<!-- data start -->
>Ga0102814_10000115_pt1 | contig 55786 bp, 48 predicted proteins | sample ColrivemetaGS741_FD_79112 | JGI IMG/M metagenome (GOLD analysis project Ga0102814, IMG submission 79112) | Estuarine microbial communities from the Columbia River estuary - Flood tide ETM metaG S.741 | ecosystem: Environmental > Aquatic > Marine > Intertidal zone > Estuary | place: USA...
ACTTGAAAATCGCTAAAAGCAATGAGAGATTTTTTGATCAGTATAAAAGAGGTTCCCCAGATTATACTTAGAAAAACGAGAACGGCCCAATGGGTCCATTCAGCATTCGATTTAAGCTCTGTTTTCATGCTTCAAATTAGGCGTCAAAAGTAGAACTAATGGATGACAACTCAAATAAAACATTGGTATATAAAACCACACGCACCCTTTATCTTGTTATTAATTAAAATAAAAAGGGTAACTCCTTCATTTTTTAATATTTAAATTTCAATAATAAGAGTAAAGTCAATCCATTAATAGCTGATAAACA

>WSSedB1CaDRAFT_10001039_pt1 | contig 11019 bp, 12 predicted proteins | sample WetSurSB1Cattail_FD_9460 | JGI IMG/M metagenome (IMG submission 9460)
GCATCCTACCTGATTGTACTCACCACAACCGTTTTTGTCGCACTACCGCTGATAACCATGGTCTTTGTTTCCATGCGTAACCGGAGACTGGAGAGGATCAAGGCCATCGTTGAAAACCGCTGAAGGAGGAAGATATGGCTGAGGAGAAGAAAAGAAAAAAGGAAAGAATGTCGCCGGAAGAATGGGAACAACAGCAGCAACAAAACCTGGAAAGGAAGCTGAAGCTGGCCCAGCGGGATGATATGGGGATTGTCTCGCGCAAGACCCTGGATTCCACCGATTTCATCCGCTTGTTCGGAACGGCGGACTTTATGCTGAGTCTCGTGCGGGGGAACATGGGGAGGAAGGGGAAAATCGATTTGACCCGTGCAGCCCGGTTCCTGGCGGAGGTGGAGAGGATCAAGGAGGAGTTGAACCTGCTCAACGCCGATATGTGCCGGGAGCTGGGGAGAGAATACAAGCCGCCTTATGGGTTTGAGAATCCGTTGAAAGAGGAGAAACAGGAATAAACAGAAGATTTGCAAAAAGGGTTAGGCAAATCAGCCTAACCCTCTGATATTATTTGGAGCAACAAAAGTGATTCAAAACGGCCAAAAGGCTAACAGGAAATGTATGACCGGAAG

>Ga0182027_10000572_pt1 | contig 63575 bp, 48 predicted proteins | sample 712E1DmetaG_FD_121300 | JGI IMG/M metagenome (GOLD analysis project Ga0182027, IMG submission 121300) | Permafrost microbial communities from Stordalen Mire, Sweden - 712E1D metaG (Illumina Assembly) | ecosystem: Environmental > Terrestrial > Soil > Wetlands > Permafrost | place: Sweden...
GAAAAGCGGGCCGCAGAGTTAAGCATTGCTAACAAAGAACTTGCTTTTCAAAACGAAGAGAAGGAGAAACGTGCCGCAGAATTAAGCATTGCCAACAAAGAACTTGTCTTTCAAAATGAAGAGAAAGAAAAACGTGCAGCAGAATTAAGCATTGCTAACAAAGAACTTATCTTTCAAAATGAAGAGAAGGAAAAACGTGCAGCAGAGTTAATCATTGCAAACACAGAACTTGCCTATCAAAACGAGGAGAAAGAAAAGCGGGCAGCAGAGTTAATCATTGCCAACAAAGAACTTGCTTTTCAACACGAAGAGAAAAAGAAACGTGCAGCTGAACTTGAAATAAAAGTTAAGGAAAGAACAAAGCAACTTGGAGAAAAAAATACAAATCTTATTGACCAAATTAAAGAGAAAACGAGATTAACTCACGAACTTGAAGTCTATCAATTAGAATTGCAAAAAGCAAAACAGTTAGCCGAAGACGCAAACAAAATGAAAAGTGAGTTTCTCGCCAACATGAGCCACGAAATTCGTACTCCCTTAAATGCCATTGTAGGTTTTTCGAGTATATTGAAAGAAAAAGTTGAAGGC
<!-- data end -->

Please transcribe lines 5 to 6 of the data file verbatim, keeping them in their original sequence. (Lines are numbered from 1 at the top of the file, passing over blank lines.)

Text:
>Ga0182027_10000572_pt1 | contig 63575 bp, 48 predicted proteins | sample 712E1DmetaG_FD_121300 | JGI IMG/M metagenome (GOLD analysis project Ga0182027, IMG submission 121300) | Permafrost microbial communities from Stordalen Mire, Sweden - 712E1D metaG (Illumina Assembly) | ecosystem: Environmental > Terrestrial > Soil > Wetlands > Permafrost | place: Sweden...
GAAAAGCGGGCCGCAGAGTTAAGCATTGCTAACAAAGAACTTGCTTTTCAAAACGAAGAGAAGGAGAAACGTGCCGCAGAATTAAGCATTGCCAACAAAGAACTTGTCTTTCAAAATGAAGAGAAAGAAAAACGTGCAGCAGAATTAAGCATTGCTAACAAAGAACTTATCTTTCAAAATGAAGAGAAGGAAAAACGTGCAGCAGAGTTAATCATTGCAAACACAGAACTTGCCTATCAAAACGAGGAGAAAGAAAAGCGGGCAGCAGAGTTAATCATTGCCAACAAAGAACTTGCTTTTCAACACGAAGAGAAAAAGAAACGTGCAGCTGAACTTGAAATAAAAGTTAAGGAAAGAACAAAGCAACTTGGAGAAAAAAATACAAATCTTATTGACCAAATTAAAGAGAAAACGAGATTAACTCACGAACTTGAAGTCTATCAATTAGAATTGCAAAAAGCAAAACAGTTAGCCGAAGACGCAAACAAAATGAAAAGTGAGTTTCTCGCCAACATGAGCCACGAAATTCGTACTCCCTTAAATGCCATTGTAGGTTTTTCGAGTATATTGAAAGAAAAAGTTGAAGGC